Duncan didn’t just raise the Larry O’Brien trophy for his team, this in-a-tizzy town or himself; he also raised it for every player and every team at any level who everyone else thought was done as a genuine contender for a championship.
“For whatever reason, it is sweeter than any other, whether it be because of the time frame, because I’m coming towards the end of my career, because,” looking at his children, “I can have these two here and really remember it and enjoy the experience — all those things make it that much more special.”
Duncan defied gravity as much as he defied time.
Like much of this roster, he was the unhip uncle in a league of cool kids. Unloved by sneaker companies, unwanted by network sponsors unless he’s playing LeBron, he was 38 going on 48 in so many observers’ minds.
Asked whether he felt accomplished or just old, he said, “I’ll say a little of both. Very, very old when you put it like that. But as I said, that span and to be effective and to be on teams and to be starting, I feel a real part of what we had done this year, just . . . it’s an amazing feeling.”
The game operations people at AT&T Center played Prince’s “1999,” when LeBron and the Heat were blown out for the third game in a row in a decisive 104-87 rout, a five-game rout by San Antonio.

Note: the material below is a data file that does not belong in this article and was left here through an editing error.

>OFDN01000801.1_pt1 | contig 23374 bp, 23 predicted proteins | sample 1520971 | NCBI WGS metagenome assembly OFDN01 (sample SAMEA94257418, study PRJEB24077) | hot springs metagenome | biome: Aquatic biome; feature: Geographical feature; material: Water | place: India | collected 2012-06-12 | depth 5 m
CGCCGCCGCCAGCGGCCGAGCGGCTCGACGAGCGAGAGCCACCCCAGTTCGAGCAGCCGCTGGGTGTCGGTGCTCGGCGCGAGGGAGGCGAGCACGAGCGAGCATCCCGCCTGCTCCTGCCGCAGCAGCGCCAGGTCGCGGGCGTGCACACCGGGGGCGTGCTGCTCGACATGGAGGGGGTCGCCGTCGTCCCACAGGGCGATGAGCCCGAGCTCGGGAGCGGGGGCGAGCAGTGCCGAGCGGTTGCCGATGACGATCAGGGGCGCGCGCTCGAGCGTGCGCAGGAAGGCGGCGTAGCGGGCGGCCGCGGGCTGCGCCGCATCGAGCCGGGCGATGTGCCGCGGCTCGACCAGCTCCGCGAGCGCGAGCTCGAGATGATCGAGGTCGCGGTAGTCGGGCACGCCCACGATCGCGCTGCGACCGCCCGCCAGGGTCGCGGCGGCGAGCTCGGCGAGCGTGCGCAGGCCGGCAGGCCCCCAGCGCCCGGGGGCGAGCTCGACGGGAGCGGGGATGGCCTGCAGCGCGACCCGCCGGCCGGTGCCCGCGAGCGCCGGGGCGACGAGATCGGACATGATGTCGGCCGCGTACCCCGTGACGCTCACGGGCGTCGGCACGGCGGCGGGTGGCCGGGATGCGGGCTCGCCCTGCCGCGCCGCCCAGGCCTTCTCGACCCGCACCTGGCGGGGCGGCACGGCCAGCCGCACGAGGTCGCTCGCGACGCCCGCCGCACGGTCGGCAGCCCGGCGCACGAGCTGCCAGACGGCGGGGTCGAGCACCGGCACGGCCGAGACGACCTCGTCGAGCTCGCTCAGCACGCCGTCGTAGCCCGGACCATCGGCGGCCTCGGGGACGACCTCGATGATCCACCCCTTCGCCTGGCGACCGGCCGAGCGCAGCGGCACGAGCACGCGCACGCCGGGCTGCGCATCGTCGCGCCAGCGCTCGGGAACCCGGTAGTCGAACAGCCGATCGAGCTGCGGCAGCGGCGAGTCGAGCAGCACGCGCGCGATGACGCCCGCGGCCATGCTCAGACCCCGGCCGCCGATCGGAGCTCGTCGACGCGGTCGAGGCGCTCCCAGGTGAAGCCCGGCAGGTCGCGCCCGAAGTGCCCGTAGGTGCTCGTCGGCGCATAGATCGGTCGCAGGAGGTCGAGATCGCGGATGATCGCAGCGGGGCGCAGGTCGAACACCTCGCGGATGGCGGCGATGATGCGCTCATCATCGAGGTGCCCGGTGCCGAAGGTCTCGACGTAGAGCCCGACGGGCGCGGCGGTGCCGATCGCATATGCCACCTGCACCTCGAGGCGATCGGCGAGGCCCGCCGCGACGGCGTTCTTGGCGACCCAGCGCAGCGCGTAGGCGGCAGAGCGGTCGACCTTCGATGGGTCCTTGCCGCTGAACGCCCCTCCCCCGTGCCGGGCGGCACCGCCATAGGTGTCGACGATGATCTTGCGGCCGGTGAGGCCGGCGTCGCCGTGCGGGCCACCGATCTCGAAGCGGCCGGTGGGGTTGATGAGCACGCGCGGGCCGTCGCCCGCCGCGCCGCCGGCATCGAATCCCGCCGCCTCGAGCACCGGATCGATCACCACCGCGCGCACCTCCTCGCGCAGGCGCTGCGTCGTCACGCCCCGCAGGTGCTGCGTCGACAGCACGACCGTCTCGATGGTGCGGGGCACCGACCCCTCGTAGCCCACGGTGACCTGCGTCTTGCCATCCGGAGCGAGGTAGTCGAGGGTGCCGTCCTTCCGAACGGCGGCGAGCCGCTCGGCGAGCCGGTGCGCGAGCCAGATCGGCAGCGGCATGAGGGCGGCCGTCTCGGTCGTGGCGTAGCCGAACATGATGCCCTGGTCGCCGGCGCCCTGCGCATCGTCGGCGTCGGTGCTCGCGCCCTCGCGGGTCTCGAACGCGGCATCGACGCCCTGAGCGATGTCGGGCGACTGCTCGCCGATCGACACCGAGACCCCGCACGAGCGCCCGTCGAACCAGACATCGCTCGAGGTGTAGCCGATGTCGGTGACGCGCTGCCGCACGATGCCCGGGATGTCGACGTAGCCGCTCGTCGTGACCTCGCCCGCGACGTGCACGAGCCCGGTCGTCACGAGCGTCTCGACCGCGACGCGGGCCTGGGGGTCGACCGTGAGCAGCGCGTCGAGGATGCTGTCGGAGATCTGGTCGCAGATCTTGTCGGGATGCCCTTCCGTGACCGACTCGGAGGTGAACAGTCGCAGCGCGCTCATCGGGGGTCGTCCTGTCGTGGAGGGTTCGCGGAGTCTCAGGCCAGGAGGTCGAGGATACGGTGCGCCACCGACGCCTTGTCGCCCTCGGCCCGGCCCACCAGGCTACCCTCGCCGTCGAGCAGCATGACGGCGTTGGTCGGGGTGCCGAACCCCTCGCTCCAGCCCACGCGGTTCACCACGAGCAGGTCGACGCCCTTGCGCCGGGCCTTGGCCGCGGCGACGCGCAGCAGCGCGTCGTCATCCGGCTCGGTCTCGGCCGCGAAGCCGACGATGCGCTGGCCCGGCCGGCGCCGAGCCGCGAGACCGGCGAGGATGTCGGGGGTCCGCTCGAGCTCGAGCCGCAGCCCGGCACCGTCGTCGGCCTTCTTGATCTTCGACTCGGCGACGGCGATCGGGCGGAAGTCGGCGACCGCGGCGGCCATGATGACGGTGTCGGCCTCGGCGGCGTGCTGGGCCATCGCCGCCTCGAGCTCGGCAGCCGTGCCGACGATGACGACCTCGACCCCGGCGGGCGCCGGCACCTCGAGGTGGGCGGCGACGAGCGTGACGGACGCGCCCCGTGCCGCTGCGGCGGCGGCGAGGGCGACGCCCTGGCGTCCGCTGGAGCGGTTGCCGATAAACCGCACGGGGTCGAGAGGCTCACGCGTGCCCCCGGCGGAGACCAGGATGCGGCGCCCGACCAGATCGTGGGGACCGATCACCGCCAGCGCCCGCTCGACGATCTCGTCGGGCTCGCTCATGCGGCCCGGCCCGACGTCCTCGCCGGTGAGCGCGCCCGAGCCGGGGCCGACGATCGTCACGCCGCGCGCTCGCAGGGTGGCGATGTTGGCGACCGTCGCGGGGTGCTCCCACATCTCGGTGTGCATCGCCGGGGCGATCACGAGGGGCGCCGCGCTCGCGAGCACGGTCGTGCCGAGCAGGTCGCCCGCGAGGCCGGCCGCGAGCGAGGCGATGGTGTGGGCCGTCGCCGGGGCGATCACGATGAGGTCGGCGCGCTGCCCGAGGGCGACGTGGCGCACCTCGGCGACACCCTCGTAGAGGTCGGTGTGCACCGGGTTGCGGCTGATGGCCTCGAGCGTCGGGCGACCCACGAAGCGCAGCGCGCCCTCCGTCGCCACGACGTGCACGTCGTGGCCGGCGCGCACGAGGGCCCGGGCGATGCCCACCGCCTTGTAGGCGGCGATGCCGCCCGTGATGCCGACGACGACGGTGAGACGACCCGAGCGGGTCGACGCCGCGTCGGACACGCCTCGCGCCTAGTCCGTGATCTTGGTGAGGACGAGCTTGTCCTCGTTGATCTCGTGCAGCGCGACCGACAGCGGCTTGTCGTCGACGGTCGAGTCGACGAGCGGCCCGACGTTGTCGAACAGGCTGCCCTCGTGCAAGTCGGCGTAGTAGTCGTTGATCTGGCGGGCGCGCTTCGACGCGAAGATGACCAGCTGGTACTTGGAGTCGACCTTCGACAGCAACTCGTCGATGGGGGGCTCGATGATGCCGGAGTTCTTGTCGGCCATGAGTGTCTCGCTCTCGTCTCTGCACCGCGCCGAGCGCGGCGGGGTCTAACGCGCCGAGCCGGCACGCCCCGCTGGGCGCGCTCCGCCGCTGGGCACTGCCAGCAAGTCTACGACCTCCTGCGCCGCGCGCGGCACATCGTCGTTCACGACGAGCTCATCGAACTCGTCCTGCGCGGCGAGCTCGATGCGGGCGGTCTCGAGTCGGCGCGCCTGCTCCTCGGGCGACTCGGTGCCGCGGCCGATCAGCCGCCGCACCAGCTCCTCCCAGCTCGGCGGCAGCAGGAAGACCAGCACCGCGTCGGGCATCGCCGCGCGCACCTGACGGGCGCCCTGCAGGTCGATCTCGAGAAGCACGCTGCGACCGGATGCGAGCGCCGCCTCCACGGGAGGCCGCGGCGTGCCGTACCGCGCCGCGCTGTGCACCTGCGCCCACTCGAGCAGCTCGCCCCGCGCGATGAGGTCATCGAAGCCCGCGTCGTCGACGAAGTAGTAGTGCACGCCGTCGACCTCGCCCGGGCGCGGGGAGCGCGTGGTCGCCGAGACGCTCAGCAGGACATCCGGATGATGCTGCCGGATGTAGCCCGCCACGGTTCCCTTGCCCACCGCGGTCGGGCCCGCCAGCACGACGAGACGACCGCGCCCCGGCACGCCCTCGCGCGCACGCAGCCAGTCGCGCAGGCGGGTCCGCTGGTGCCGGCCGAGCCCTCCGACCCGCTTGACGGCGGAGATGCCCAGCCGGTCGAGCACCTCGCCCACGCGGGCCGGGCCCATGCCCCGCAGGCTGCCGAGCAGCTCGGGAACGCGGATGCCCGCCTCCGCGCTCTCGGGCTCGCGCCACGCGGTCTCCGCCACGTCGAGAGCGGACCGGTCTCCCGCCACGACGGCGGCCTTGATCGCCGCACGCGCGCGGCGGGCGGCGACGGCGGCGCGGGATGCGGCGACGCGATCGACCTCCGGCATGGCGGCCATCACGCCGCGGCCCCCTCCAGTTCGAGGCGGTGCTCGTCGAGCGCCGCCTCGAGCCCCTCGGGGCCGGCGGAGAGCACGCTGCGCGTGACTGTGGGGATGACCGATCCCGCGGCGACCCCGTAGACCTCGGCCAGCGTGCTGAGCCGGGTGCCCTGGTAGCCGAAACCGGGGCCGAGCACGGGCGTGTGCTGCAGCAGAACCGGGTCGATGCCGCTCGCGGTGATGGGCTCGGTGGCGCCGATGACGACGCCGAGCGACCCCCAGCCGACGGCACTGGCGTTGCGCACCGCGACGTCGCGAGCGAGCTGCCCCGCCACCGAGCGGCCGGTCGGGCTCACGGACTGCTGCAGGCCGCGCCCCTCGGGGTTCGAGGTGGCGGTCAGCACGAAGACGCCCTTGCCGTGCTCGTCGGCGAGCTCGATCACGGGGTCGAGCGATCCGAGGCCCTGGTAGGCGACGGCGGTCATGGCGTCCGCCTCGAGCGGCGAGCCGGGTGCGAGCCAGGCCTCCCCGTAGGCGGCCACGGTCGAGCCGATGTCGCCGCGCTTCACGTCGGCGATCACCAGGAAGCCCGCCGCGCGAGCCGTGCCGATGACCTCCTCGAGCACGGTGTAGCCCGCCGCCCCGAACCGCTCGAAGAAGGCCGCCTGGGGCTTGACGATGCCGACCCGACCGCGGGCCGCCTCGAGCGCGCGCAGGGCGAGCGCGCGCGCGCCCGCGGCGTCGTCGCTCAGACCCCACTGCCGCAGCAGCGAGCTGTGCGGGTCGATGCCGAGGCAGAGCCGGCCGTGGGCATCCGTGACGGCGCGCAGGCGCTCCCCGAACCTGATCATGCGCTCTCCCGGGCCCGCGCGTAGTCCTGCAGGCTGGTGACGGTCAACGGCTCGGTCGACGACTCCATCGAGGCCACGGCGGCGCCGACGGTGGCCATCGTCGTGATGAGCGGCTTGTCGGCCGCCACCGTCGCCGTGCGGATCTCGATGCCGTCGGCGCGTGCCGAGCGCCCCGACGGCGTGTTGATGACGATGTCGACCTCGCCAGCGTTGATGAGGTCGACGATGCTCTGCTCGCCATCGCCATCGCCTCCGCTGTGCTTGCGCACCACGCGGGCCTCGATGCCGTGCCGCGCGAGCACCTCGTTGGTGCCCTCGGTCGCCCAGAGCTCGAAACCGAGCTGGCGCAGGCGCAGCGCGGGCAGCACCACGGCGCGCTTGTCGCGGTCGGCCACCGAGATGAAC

San Antonio and Duncan easily could have faded quietly this year, a season after their devastating Game 6 loss to the Heat. No would have said anything or said Duncan’s legacy was tarnished.
He would not be remembered for a missed layup in Game 7 that enabled the Heat to pull out the most breathtaking series anyone could remember. Duncan would not go down as the what-if guy had Gregg Popovich not took him off the floor when the Spurs needed just one rebound to end Game 6 and win it all last June in Miami.
Duncan would still go down as the greatest power forward of his generation and perhaps all time, a guy with as many championship rings as Shaq, a player he competed for best-big-man-in-the-game supremacy at one time.